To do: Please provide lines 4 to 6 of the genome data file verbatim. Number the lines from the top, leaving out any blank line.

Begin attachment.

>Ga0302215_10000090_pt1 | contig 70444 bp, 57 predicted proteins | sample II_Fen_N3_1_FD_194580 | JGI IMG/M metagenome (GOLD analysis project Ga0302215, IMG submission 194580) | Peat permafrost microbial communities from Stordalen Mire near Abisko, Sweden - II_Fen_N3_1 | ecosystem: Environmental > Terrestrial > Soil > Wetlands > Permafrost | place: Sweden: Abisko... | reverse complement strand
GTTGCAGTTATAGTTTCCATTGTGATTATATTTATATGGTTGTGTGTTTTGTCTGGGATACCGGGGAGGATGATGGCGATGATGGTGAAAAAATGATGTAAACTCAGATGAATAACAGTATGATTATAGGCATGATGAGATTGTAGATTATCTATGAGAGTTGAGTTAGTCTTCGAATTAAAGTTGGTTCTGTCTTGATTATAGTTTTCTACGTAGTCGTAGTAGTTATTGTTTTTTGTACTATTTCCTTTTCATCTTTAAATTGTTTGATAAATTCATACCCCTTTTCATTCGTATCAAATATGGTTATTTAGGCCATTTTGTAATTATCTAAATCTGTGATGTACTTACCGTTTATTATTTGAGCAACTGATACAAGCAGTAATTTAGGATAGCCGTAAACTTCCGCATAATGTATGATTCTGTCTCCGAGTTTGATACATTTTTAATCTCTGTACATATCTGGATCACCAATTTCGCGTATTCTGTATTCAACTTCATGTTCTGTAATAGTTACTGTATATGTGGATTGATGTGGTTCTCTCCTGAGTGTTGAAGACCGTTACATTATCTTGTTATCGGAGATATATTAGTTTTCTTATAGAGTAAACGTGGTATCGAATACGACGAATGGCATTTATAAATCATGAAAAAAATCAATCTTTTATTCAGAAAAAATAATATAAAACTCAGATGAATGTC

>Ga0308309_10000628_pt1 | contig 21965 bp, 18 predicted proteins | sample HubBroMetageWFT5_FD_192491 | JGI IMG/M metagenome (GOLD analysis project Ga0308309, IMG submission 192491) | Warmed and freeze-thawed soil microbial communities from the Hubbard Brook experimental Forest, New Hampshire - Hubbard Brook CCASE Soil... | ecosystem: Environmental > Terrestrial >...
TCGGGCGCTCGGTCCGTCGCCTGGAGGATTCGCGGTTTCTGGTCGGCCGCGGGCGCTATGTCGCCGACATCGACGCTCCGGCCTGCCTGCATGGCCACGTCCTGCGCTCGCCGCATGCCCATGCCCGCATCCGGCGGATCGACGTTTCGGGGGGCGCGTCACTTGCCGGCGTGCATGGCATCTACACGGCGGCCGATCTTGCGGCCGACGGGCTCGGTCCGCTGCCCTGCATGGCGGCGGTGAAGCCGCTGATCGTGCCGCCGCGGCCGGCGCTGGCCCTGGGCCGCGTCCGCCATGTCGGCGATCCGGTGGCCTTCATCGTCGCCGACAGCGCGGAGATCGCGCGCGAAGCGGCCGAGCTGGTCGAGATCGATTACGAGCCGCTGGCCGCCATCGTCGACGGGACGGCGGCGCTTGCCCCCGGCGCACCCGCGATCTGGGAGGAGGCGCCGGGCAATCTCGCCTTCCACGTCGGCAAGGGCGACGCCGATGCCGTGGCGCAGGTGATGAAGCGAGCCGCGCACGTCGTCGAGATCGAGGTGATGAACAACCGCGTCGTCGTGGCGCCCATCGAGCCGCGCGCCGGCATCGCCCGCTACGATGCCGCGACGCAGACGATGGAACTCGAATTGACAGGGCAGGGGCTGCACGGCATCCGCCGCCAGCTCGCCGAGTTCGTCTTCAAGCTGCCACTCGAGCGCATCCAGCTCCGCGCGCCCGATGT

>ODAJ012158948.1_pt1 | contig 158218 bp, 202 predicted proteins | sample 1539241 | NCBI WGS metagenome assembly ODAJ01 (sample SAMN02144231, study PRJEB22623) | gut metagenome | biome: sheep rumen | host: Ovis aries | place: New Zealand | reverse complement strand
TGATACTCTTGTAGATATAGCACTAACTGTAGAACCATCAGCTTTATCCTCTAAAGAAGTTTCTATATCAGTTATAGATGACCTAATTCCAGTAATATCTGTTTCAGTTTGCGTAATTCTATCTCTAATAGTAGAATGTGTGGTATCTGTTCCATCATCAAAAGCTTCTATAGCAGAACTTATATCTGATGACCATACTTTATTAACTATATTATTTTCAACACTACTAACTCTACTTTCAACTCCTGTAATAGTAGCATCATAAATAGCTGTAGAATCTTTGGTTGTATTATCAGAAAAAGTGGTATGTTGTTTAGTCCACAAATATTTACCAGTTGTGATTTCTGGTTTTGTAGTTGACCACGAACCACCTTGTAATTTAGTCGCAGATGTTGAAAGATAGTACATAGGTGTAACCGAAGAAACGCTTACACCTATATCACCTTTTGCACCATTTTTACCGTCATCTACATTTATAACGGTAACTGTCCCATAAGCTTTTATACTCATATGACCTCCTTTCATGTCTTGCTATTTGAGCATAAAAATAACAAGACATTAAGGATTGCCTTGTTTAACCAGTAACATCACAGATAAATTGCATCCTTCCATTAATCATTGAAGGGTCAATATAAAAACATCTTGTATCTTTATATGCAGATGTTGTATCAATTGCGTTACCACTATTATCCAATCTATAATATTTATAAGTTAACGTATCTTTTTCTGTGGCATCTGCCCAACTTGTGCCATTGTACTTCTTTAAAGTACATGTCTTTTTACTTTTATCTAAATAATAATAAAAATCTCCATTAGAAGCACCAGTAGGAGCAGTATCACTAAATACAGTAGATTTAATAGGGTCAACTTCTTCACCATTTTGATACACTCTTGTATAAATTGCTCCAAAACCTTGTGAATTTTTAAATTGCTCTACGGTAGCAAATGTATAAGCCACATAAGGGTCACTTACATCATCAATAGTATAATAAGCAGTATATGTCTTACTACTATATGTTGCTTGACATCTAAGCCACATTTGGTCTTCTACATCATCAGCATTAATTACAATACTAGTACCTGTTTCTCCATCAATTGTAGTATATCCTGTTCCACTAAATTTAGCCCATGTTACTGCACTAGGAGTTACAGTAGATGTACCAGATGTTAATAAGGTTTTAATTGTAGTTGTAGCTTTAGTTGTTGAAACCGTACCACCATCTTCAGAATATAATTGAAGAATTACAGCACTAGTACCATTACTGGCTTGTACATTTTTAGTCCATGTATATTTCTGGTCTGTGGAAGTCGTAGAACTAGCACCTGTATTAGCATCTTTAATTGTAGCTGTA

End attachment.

TCGGGCGCTCGGTCCGTCGCCTGGAGGATTCGCGGTTTCTGGTCGGCCGCGGGCGCTATGTCGCCGACATCGACGCTCCGGCCTGCCTGCATGGCCACGTCCTGCGCTCGCCGCATGCCCATGCCCGCATCCGGCGGATCGACGTTTCGGGGGGCGCGTCACTTGCCGGCGTGCATGGCATCTACACGGCGGCCGATCTTGCGGCCGACGGGCTCGGTCCGCTGCCCTGCATGGCGGCGGTGAAGCCGCTGATCGTGCCGCCGCGGCCGGCGCTGGCCCTGGGCCGCGTCCGCCATGTCGGCGATCCGGTGGCCTTCATCGTCGCCGACAGCGCGGAGATCGCGCGCGAAGCGGCCGAGCTGGTCGAGATCGATTACGAGCCGCTGGCCGCCATCGTCGACGGGACGGCGGCGCTTGCCCCCGGCGCACCCGCGATCTGGGAGGAGGCGCCGGGCAATCTCGCCTTCCACGTCGGCAAGGGCGACGCCGATGCCGTGGCGCAGGTGATGAAGCGAGCCGCGCACGTCGTCGAGATCGAGGTGATGAACAACCGCGTCGTCGTGGCGCCCATCGAGCCGCGCGCCGGCATCGCCCGCTACGATGCCGCGACGCAGACGATGGAACTCGAATTGACAGGGCAGGGGCTGCACGGCATCCGCCGCCAGCTCGCCGAGTTCGTCTTCAAGCTGCCACTCGAGCGCATCCAGCTCCGCGCGCCCGATGT

>ODAJ012158948.1_pt1 | contig 158218 bp, 202 predicted proteins | sample 1539241 | NCBI WGS metagenome assembly ODAJ01 (sample SAMN02144231, study PRJEB22623) | gut metagenome | biome: sheep rumen | host: Ovis aries | place: New Zealand | reverse complement strand
TGATACTCTTGTAGATATAGCACTAACTGTAGAACCATCAGCTTTATCCTCTAAAGAAGTTTCTATATCAGTTATAGATGACCTAATTCCAGTAATATCTGTTTCAGTTTGCGTAATTCTATCTCTAATAGTAGAATGTGTGGTATCTGTTCCATCATCAAAAGCTTCTATAGCAGAACTTATATCTGATGACCATACTTTATTAACTATATTATTTTCAACACTACTAACTCTACTTTCAACTCCTGTAATAGTAGCATCATAAATAGCTGTAGAATCTTTGGTTGTATTATCAGAAAAAGTGGTATGTTGTTTAGTCCACAAATATTTACCAGTTGTGATTTCTGGTTTTGTAGTTGACCACGAACCACCTTGTAATTTAGTCGCAGATGTTGAAAGATAGTACATAGGTGTAACCGAAGAAACGCTTACACCTATATCACCTTTTGCACCATTTTTACCGTCATCTACATTTATAACGGTAACTGTCCCATAAGCTTTTATACTCATATGACCTCCTTTCATGTCTTGCTATTTGAGCATAAAAATAACAAGACATTAAGGATTGCCTTGTTTAACCAGTAACATCACAGATAAATTGCATCCTTCCATTAATCATTGAAGGGTCAATATAAAAACATCTTGTATCTTTATATGCAGATGTTGTATCAATTGCGTTACCACTATTATCCAATCTATAATATTTATAAGTTAACGTATCTTTTTCTGTGGCATCTGCCCAACTTGTGCCATTGTACTTCTTTAAAGTACATGTCTTTTTACTTTTATCTAAATAATAATAAAAATCTCCATTAGAAGCACCAGTAGGAGCAGTATCACTAAATACAGTAGATTTAATAGGGTCAACTTCTTCACCATTTTGATACACTCTTGTATAAATTGCTCCAAAACCTTGTGAATTTTTAAATTGCTCTACGGTAGCAAATGTATAAGCCACATAAGGGTCACTTACATCATCAATAGTATAATAAGCAGTATATGTCTTACTACTATATGTTGCTTGACATCTAAGCCACATTTGGTCTTCTACATCATCAGCATTAATTACAATACTAGTACCTGTTTCTCCATCAATTGTAGTATATCCTGTTCCACTAAATTTAGCCCATGTTACTGCACTAGGAGTTACAGTAGATGTACCAGATGTTAATAAGGTTTTAATTGTAGTTGTAGCTTTAGTTGTTGAAACCGTACCACCATCTTCAGAATATAATTGAAGAATTACAGCACTAGTACCATTACTGGCTTGTACATTTTTAGTCCATGTATATTTCTGGTCTGTGGAAGTCGTAGAACTAGCACCTGTATTAGCATCTTTAATTGTAGCTGTA